In not a few Israeli companies, key positions in the United States are given to Israelis who hold a US passport, obtained following years of studying or teaching at MIT, Wharton or Berkley, or being employed by one or more of the hundreds of high-tech companies in California, Massachusetts or Texas.

US passport required

“It’s simply a plus”, “Globes” heard, from a manager who asked to remain nameless. “First of all, think of how fast you sail through the lines of incoming travellers from Boston-Logan, or JFK, with a US passport. Secondly, it shows that you know your way around in the country where your largest market is located. As far as I am concerned, a person who knows two languages is preferable to someone who knows only one language. The same can also be applied to passports”.

In the eyes of many companies, a dual passport-holder, with proven bi-national business talents, is the ideal choice for managing their American activity, or, at least, managing the departments that maintain direct contact with Americans. In the absence of such a person, Cyber-Ark and other Israeli companies show a distinct preference for a born-and-bred American, even though, lately, such people are not always available.

According to Mokadi, “For sales, it was obvious to us that we wanted an American team. We have an American deputy manager in charge of sales. His subordinates are Americans. We will want to recruit an American finance manager because of the connection with the capital markets. The deputy general manager for indirect sales should also be American, due to the connection with distributors”.

But in the case of Cyber Ark (and many others), the general manager is Israeli, whether he resides in Israel or in the United States. He is a trans-Atlantic manager, who accumulates tens of thousands of kilometers annually in exhausting flights between Ben-Gurion Airport and Boston Logan (or San Francisco International), in an effort to bridge the unavoidable gaps that arise when managing a bi-national company.

“Ever since we founded the company, the principle that we’d sell in the United States has been built into our business plan”, says Mokadi, a Tel Aviv University trained lawyer, whose career switched onto the technological track. “In Israel we have a local sales entity and a research and development center, but the management has relocated to the United States, with the CEO shuttling back and forth between the two countries. He wants to be connected to Israel. By staying in Boston, he’s able to channel feedback from clients in the United States to R&D in Israel”.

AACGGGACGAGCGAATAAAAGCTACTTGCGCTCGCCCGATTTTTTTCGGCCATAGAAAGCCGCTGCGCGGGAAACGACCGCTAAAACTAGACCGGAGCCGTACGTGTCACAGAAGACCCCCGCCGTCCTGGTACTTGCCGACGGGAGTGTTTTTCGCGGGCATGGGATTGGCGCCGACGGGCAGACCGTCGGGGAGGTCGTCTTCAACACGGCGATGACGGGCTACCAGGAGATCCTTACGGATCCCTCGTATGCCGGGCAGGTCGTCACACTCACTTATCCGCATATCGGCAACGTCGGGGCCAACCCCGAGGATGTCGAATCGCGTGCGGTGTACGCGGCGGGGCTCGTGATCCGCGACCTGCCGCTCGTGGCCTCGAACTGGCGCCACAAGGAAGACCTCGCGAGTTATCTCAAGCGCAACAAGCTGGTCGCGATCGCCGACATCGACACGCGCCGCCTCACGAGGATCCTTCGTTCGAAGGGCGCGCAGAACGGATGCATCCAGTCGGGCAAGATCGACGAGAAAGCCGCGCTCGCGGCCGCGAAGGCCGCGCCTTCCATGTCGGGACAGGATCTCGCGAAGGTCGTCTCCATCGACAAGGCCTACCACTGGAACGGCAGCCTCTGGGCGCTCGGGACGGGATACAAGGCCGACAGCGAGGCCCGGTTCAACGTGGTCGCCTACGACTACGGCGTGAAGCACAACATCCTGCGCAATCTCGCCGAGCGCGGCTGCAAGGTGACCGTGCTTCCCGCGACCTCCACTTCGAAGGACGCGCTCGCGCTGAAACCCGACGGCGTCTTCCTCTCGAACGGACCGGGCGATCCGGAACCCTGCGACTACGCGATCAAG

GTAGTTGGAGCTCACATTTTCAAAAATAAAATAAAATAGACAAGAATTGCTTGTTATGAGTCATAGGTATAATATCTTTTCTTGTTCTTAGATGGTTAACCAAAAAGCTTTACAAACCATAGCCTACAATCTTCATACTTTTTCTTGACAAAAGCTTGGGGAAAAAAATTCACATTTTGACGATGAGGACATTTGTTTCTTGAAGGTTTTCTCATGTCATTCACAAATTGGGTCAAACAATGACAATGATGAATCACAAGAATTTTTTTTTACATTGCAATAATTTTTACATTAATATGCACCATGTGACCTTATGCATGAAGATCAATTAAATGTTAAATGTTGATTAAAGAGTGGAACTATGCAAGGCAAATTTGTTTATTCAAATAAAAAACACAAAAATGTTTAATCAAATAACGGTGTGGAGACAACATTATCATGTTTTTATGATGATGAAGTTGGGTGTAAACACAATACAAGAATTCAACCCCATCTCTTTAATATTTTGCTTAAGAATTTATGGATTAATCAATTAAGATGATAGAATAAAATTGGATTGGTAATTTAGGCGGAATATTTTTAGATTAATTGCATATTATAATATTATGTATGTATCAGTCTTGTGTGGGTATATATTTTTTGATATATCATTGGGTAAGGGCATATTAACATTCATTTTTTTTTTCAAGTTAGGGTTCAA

Daunting situation

Cyber-Ark’s management model is by no means exceptional. “Israeli start-up companies frequently look for American managers to head their US branch, while leaving the R&D centers in Israel”, the Wall Street Journal wrote recently. “But in view of the ongoing violence in the Middle East, Israeli companies are encountering difficulties in their efforts to recruit new American managers, even though the managers will obviously be working in the United States and not in Israel”.

Employment with an Israeli company is a deterrent factor for certain people, who entertain misgivings about travelling to Israel, according to Lisa Hooker, a managing partner in the Ray and Berndtson manpower recruitment company of New York. She is currently looking for American managers to run the US offices of six Israeli companies. In the past two years, she has found eight such managers.

It would seem that the rising demand for professional managerial personnel is driving Israeli high-tech companies at the start of their career in the direction of Boston. Not that they have switched off the lights in Silicon Valley, but Boston and its surrounding townships, all along the corridor of the famous Route 128, have made a name for themselves, especially in recent years, as a high-tech center in which Israeli companies find it easy to take their first steps, due, for one thing, to the availability of high-tech managers with an Israeli background or Israeli experience.